Main Milestones
Addis Ababa Action Agenda
Sendai Framework for Disaster Risk Reduction
Transforming our world: the 2030 Agenda for Sustainable Development
Paris Agreement
SIDS Accelerated Modalities of Action (SAMOA) Pathway
High-level Political Forum on Sustainable Development
United Nations Conference on Sustainable Development, RIO +20: the Future We Want
Five-year review of the Mauritius Strategy of Implementation: MSI+5
BPOA+10: Mauritius Strategy of Implementation
World Summit on Sustainable (WSSD) Rio+10: Johannesburg Plan of Implementation
Bardados Programme of Action (BPOA)+5
UNGASS -19: Earth Summit +5
Bardados Programme of Action (BPOA)
Start of CSD
United Nations Conference on Environment and Development: Agenda 21
Our Common Future
United Nations Conference on the Human Environment (Stockholm Conference)
Creation of UNEP
Data for Development - A Needs Assessment for SDG Monitoring and Statistical Capacity Development
Sustainable Development Solutions Network, 2015
Following the progress made under the Millennium Development Goals, which guided global development efforts in the years 2000 to 2015, the world’s governments are currently negotiating a set of Sustainable Development Goals (SDGs) for the period 2016 to 2030. The SDGs will continue the fight against extreme poverty but will add the challenges of ensuring more equitable development and environmental sustainability.

Crucial to their success will be strong government systems and in particular strong statistical systems that can measure and incentivize progress across the goals. This study, prepared by a broad coalition of data for development experts, estimates that a total of US$1 billion per annum will be required to enable 77 of the world’s lower-income countries to catch-up and put in place statistical systems capable of supporting and measuring the SDGs. Donors must maintain current contributions to statistics, of approximately US$300 million per annum, and go further, leveraging US$100-200 million more in Official Development Assistance (ODA) to support country efforts. For their part, recipient countries must commit to fill the gap, mobilizing domestic resources behind clear national strategies for the development of statistics (NSDSs).

Both donors and recipient countries must look to join the data revolution. The unprecedented rate of innovation in data collection techniques and technologies and the capacity to distribute data widely and freely has expanded the horizon of possibility. The adoption of the SDGs presents a strategic opportunity to build on the momentum of the data revolution and demonstrate the centrality of data for development. Particularly crucial is the Financing for Development Conference (FFD) being hosted by the Government of Ethiopia in July 2015. The FFD Conference will be the key forum at which to recognize the investment needed to rise to the challenge of the SDGs. With clear commitments from member states, international financial institutions, and the private sector, the FFD Conference could lay the ground for a meaningful Partnership for Development Data, backed up by adequate resources.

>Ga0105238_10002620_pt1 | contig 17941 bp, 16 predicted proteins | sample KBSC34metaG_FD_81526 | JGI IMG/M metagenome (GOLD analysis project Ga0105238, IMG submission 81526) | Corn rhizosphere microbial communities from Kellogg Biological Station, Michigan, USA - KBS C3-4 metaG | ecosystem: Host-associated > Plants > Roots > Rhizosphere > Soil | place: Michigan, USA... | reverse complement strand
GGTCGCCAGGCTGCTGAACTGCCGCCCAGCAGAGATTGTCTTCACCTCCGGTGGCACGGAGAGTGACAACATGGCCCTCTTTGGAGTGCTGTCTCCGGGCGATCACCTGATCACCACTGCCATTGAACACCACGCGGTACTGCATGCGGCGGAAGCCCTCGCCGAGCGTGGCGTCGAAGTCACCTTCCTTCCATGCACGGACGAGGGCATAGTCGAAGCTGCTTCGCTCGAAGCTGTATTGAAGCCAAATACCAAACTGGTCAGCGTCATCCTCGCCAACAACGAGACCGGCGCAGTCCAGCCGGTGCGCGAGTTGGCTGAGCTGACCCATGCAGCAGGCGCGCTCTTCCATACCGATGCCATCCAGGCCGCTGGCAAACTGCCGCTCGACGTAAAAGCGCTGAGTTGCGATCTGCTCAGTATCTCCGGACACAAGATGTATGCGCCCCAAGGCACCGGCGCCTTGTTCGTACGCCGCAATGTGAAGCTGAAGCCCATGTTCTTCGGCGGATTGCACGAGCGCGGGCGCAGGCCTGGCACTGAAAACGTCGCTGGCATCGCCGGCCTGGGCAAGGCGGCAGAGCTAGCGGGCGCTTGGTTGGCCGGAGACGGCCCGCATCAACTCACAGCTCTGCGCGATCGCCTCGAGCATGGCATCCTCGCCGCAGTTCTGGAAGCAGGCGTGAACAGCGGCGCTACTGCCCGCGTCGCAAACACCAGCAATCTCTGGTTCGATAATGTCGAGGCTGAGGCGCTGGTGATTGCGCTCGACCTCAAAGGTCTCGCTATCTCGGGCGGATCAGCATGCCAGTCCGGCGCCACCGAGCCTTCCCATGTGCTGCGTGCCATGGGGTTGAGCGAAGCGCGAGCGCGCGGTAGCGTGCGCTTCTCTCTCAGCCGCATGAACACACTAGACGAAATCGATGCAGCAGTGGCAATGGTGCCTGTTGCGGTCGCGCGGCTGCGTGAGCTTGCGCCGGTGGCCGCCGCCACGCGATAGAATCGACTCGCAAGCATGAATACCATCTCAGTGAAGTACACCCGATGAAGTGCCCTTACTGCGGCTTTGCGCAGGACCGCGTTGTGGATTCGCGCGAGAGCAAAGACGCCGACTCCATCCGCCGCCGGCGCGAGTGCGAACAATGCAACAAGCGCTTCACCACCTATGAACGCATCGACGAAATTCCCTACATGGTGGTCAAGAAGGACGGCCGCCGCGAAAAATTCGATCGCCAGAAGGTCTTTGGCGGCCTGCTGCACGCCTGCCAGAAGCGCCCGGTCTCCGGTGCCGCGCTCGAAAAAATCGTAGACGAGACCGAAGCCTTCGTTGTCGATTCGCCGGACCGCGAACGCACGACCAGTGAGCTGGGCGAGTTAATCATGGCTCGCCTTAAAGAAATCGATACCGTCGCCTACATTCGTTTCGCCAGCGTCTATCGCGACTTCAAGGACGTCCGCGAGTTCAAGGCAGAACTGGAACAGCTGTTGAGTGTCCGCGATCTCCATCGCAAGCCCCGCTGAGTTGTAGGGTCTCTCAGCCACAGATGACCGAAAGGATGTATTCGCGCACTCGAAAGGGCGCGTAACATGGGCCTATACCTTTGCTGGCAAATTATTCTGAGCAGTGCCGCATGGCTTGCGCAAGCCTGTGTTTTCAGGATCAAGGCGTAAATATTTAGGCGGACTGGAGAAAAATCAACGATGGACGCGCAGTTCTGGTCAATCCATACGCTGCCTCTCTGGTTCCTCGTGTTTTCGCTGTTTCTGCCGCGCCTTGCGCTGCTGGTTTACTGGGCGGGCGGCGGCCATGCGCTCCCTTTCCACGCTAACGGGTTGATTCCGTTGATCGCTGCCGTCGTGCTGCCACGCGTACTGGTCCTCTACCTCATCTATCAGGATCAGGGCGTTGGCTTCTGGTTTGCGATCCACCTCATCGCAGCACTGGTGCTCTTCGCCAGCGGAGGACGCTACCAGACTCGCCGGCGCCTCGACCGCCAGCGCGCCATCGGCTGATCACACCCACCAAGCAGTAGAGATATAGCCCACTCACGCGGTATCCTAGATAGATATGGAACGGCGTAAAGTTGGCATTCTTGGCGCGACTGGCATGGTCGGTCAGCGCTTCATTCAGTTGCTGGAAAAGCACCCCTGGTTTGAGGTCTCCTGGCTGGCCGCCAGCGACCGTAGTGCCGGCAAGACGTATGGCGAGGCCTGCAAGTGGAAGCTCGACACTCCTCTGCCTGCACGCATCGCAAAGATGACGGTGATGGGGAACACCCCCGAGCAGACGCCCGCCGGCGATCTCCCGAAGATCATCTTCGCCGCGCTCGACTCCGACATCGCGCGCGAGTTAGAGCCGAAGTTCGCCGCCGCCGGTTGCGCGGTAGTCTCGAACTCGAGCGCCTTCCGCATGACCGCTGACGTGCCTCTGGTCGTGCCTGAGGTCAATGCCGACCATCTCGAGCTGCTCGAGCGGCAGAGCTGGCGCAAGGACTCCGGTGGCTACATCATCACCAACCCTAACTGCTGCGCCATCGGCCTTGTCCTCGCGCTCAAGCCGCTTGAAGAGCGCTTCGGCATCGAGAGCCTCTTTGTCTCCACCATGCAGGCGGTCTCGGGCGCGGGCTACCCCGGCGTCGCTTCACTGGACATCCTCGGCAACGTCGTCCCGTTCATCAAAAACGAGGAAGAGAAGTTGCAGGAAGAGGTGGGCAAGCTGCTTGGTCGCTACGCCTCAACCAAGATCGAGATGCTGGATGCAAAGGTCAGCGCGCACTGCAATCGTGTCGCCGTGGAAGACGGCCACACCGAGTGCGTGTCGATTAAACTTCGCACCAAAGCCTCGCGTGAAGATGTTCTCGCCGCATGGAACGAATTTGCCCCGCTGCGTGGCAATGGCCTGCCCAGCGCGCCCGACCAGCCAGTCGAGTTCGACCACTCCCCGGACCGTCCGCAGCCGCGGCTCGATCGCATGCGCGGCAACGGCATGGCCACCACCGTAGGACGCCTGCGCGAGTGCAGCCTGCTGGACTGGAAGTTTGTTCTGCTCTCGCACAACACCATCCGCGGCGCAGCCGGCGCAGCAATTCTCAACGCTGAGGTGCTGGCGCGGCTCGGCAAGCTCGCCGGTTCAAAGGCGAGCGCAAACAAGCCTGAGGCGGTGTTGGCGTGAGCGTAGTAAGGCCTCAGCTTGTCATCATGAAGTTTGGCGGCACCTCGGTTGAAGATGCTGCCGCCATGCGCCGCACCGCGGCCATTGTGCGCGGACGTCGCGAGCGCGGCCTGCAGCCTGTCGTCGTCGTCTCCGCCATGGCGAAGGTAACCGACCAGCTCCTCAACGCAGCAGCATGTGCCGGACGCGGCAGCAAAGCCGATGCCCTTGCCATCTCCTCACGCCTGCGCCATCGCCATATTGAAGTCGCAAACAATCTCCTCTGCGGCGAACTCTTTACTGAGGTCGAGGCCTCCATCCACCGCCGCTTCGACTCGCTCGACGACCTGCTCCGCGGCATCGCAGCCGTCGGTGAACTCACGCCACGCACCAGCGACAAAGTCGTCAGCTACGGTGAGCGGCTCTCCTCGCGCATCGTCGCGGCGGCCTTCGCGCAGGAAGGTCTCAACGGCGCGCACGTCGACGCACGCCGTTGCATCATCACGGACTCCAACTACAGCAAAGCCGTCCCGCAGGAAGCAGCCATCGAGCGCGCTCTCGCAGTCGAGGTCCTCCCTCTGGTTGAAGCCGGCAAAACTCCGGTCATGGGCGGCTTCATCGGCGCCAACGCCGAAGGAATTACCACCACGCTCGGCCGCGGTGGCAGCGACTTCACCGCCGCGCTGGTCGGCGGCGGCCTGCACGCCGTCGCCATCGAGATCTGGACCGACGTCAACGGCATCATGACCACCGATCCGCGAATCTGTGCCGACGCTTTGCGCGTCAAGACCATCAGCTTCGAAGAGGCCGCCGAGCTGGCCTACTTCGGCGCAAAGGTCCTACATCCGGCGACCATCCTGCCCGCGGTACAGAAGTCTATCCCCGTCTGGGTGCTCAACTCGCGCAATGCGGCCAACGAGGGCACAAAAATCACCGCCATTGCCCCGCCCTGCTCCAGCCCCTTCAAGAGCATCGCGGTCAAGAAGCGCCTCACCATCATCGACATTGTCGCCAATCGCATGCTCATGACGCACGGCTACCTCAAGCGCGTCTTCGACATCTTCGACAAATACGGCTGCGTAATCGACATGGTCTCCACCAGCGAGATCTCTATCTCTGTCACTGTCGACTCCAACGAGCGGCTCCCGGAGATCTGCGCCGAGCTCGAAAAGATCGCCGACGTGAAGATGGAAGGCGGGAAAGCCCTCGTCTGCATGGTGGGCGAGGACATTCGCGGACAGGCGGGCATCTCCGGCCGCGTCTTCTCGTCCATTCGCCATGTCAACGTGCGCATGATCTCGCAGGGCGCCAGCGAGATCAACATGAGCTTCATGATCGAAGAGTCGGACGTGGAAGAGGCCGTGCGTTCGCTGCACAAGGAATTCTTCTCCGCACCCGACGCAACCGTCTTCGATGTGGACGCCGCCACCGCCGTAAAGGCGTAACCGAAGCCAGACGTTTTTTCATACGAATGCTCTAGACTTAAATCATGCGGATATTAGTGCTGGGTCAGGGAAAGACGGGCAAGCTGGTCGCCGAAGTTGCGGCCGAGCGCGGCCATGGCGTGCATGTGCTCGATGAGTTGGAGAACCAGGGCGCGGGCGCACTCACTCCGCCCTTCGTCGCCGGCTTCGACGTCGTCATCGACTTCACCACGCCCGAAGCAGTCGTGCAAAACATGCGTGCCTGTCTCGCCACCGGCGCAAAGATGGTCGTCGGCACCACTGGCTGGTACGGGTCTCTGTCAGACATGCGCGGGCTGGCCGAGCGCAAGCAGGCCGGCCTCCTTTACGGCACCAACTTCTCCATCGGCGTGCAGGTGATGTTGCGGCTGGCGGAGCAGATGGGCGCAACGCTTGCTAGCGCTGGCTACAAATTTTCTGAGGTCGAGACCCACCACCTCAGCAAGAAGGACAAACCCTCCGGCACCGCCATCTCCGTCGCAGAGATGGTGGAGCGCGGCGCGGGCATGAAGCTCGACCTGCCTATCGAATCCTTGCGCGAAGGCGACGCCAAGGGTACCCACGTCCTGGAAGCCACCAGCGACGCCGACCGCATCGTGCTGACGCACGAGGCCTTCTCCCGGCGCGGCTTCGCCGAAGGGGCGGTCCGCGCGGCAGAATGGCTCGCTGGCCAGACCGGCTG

Our objective is to catalyze and inform the discussion on data at the FFD Conference, and the ensuing dialogue on the implementation of the SDGs, by demonstrating the scale of need, including total and additional resources required, as well as the key areas for investment. We also attempt to identify some of the ways in which data production, analysis, and communication can be modernized, taking into account emergent technologies and their cost-saving potential.

The estimates provided in this study are very conservative. We focus our analysis on 77 countries that currently qualify for concessional borrowing through the International Development Association (IDA) and are therefore likely to be in need of external assistance, and we cost a selection of core statistical products that will be essential for monitoring the social, economic and environmental dimensions of the SDGs. These products include surveys, census, civil registration and vital statistics systems, education management information systems, and select economic and environmental statistics, inclusive of geospatial data. We also allow an overhead for human resource investments and policy and legislative reforms based on current and planned expenditures.

We sense-check these figures through a separate analysis of the budgets included in recent National Strategies for the Development of Statistics (NSDSs). These strategies lay out countries’ aspirational plans to boost the capacity of their statistical systems. The accompanying budgets demonstrate that countries aspire to spend as much as $1.1 billion annually to increase the capacity of their statistical systems, with a median share of 52 percent of the funding coming from external resources. Although these plans predate the proposed SDGs, they demonstrate that countries are ready and willing to improve their national statistical systems, in line with the requirements of the SDGs

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